There are a handful of films drawing from the history books lined up for release. Is this a new winning formula?
Content-driven films have become the darling of our industry in recent times. With the Hindi film audience becoming increasingly discerning and choosy, there’s considerable pressure on filmmakers to come up with fresh stories that are saleable.
Well, Bollywood appears to have found a fount of ideas that are appealing to movie-goers – and that also work at the box office. In the next few months, we will see a number of films that revisit our history books and bring to the big screen a perfect marriage of fact and fiction.
For instance, Madhur Bhandarkar’s Indu Sarkar featuring Kirti Kulhari, Neil Nitin Mukesh, Anupam Kher and Tota Roy Chowdhury, which is set against the backdrop of the Emergency imposed on the country from 1975 to 1977.
Tigmanshu Dhulia’s Raag Desh starring Kunal Kapoor, Amit Sadh and Mohit Marwah is a period drama based on the Indian National Army set up by Netaji Subhash Chandra Bose and the war to liberate India that was fought on the shores of the Irrawaddy River in Burma.
Then there’s Indo-British film Partition 1947 directed by Gurinder Chadha featuring Huma Qureshi along with a number of Hollywood stars. The film is based on the last Viceroy in India, Lord Mountbatten, and the transition of British India to Independence.
There’s also the much-anticipated film from Milan Luthria, Baadshaho, starring Ajay Devgn, Emraan Hashmi, Ileana D’Cruz, Esha Gupta, Vidyut Jammwal and Sanjay Mishra, also set during the 1975 Emergency in India.
John Abraham’s Parmanu – The Story Of Pokhran will present another interesting chapter from our history as the film is based on the successful nuclear tests conducted in Pokhran, Rajasthan in 1998.
And lastly we have Sanjay Leela Bhansali’s historical drama Padmavati featuring Deepika Padukone, Shahid Kapoor, Ranveer Singh, Jim Sarbh and Aditi Rao Hydari, a film that accounts the life of Rani Padmini, a legendary queen. Also scheduled to release next year is Akshay Kumar’s Gold, directed by Reema Katgi, the film is set in 1948, and is the historic story of India’s first Olympic medal post-independence.
This week, we ask industry insiders for their opinion on which of these films is likely to hit the bull’s eye, and if a history lesson is a new and winning formula for our filmmakers. Here’s what they had to say.
Prernaa Arora, KriARj Entertainment
History lessons are the most difficult to be depicted on screen and if they are well made, they work big time at the box office. Right from Mughal-e-Azam to Border to Jodha Akbar to Devdas, and the recently Goliyon Ki Rasleela Ramleela, they were all mounted well, and were great stories told, and they all worked. Similarly, I feel Indu Sarkar, Baadshaho and Gold are all big films and made by well-established makers. All these films are bound to do well at the box office. The audience is very eager to watch these films and excitement levels are high.
Remo D’Souza, Director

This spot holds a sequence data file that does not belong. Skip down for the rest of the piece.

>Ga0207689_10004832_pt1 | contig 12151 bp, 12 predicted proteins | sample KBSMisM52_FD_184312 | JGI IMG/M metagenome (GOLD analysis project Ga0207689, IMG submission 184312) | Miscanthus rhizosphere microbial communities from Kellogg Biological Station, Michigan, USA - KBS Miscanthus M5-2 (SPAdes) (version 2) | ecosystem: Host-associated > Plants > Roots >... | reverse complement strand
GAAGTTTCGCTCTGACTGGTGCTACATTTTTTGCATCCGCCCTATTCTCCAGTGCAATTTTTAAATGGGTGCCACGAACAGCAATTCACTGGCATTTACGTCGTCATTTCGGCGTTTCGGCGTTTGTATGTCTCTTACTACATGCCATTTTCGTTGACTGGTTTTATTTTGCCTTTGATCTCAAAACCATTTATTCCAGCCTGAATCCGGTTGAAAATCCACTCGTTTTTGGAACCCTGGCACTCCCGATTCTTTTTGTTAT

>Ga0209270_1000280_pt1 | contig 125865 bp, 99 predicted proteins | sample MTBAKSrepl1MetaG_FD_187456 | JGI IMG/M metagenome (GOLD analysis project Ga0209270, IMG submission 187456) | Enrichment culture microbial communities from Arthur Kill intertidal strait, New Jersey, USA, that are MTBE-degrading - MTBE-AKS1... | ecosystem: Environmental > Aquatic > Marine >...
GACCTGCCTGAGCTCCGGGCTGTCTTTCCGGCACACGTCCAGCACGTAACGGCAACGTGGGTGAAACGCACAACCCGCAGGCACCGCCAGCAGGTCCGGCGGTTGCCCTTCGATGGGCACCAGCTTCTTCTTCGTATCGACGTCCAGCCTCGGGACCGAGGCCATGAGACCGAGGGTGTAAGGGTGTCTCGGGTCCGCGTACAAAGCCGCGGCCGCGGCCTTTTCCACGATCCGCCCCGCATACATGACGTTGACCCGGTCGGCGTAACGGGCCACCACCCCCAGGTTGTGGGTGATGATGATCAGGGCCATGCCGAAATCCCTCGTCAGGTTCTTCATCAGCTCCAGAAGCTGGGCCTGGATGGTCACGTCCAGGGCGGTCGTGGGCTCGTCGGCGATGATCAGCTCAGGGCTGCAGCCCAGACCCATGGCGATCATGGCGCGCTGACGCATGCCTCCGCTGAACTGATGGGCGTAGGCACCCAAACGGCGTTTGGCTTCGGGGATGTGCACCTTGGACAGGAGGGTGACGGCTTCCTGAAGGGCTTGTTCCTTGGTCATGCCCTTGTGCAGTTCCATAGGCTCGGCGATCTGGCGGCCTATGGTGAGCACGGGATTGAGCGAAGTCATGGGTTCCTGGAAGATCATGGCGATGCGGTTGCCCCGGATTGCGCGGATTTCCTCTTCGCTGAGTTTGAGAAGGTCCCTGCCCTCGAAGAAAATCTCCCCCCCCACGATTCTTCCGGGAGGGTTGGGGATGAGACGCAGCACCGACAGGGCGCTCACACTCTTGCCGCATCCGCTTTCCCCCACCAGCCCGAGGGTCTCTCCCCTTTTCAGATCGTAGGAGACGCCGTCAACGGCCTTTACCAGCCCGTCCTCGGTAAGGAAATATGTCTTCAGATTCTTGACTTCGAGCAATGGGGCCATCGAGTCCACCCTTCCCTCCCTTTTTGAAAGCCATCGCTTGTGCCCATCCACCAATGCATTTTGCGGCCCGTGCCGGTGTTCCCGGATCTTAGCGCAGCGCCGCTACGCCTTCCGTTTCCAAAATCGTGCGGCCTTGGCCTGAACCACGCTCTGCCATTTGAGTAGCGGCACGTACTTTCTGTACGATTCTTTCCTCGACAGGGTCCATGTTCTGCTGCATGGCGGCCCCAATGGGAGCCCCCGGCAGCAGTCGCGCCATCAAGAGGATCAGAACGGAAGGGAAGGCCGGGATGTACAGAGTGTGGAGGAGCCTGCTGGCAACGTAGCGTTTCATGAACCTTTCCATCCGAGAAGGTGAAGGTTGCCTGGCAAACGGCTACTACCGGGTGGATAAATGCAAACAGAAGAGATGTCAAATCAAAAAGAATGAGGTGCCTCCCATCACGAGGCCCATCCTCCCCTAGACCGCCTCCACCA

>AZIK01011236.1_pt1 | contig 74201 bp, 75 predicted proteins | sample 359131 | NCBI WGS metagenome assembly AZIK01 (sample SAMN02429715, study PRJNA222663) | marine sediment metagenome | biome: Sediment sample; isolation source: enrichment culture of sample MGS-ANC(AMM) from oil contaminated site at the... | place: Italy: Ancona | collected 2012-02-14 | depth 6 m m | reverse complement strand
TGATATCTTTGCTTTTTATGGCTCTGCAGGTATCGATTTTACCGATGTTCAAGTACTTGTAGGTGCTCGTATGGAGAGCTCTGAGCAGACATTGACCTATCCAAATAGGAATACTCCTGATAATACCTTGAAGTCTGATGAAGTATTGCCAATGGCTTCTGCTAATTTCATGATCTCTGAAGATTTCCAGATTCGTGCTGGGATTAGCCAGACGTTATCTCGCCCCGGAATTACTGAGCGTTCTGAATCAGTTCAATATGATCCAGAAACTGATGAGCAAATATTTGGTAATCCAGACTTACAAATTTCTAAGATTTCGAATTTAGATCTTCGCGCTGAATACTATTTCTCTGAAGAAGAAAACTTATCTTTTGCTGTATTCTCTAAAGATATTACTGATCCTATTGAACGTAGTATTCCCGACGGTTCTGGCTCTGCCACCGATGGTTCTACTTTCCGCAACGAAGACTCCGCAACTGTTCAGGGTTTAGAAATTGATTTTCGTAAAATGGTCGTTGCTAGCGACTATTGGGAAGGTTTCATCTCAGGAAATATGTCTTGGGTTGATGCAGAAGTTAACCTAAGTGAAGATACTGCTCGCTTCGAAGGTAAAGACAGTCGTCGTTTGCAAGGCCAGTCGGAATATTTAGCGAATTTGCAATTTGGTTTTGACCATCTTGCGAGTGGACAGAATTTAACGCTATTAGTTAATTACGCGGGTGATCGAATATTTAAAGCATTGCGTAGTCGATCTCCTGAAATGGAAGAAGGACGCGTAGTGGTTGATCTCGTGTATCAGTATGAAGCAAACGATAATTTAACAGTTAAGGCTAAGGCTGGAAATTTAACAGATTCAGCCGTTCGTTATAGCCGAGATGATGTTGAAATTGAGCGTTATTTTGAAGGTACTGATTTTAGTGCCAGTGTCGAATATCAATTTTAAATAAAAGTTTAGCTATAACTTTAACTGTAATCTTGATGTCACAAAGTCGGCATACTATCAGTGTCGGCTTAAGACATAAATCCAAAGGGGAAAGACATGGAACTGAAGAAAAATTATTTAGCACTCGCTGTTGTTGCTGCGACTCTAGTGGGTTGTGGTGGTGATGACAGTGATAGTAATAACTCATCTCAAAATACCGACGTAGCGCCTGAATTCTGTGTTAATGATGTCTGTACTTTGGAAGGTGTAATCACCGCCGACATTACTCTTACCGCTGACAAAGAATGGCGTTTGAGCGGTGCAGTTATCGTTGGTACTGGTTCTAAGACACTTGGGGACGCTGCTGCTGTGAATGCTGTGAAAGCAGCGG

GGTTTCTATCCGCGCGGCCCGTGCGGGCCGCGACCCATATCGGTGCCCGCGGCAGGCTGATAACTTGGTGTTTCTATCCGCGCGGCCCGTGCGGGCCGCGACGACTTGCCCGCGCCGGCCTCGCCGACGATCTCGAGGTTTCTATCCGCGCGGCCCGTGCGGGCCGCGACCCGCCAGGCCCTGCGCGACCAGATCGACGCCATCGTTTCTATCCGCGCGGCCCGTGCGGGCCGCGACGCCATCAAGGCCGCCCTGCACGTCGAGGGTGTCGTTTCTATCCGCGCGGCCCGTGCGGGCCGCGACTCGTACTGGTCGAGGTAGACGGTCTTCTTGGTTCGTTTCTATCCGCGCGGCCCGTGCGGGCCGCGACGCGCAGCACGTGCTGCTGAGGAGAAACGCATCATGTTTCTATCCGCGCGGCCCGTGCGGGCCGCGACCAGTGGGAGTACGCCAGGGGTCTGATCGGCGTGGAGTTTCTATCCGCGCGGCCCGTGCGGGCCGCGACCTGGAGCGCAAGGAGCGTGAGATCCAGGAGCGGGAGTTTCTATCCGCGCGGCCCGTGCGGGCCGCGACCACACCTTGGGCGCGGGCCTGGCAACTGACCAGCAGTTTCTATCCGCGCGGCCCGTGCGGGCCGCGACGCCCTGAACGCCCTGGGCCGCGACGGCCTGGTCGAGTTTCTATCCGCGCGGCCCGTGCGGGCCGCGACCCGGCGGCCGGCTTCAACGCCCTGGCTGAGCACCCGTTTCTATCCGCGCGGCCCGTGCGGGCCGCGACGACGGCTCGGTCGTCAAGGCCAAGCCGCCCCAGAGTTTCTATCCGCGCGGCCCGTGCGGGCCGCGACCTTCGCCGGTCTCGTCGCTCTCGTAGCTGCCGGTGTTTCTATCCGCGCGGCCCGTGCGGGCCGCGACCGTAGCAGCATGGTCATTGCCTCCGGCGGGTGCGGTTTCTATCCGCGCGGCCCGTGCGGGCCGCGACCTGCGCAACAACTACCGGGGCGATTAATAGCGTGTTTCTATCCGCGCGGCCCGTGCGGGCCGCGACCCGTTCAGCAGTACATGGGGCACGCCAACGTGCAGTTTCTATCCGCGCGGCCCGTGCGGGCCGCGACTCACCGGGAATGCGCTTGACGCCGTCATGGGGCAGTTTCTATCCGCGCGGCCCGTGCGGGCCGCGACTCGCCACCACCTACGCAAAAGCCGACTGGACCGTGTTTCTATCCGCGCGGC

I think Padmavati and Gold have real potential and the hype is really working in favour of these movies. But you can’t expect to come up with a winner simply because you are following this history-based formula. A Baahubali is made only once and you can’t expect all the films to run like Baahubali did. It’s all bout a good script, not about history or following a trend. It doesn’t matter whether the story is set in the past or present or based on reality or history. Success depends on the quality of the script.
Abhinay Deo, Director
First, I don’t believe cinema follows any formulas. So, for instance, Rang De Basanti did very well and many films were later made on Bhagat Singh but they didn’t perform well at the box office. But, along with fiction, it’s great to also explore some interesting chapters in history. Unfortunately, most people misunderstand the historical event. We should try to do justice to our history. Still, I like the idea of a historical backdrop with a fictional story. I think the story of Gold and whom it’s based on is very interesting. Also, Reema Kagti is a very capable director and Excel has added quality to Gold as well.
This is not a new trend because there have been many films made on historical subjects that have emerged winners at the box office. At the end of the day, it all depends on how you handle the subject and its transition from storyboard to screen. Among the upcoming films, Baadshaho will be a success, not only due to its story but also due to its star cast. Parmanu – The Story of Pokhran too looks interesting. Ever since John Abraham delivered a film like Madras Café, the audience has been expecting a lot from this one as well. Padmavati will undoubtedly be a winner due to the trio Deepika Padukone-Ranveer Singh-Sanjay Leela Bhansali. I think we just need to pick the right stories to tell, whether from history or fiction.
Murli Chhatwani, Managing Director, Muviwale Entertainment
It is very important for us, as an industry, to break the clutter and support scripts that are unique while keeping the commercial elements intact. Indu Sarkar, Baadshaho and Padmavati along with Parmanu – The Story of Pokhran are on top of my list and should add decent weightage to box office numbers. Baadshaho looks like a good, homogenous mixture of historical events and commercial value, which makes it my pick of the lot. It will hit the bull’s eye.
History lessons have been a winning formula for our filmmakers for years, and we have produced movies like Mughal-E-Azam to Heer Ranjha to Bhagat Singh and Jodhaa Akbar. However, we shy away from making it a regular practice for many reasons, including commercial reasons and social constraints. I personally feel India has a rich history and mythology; it’s just that we need visionary filmmakers like SS Rajamouli, Sanjay Leela Bhansali and Neeraj Pandey to take them to the silver screen for us.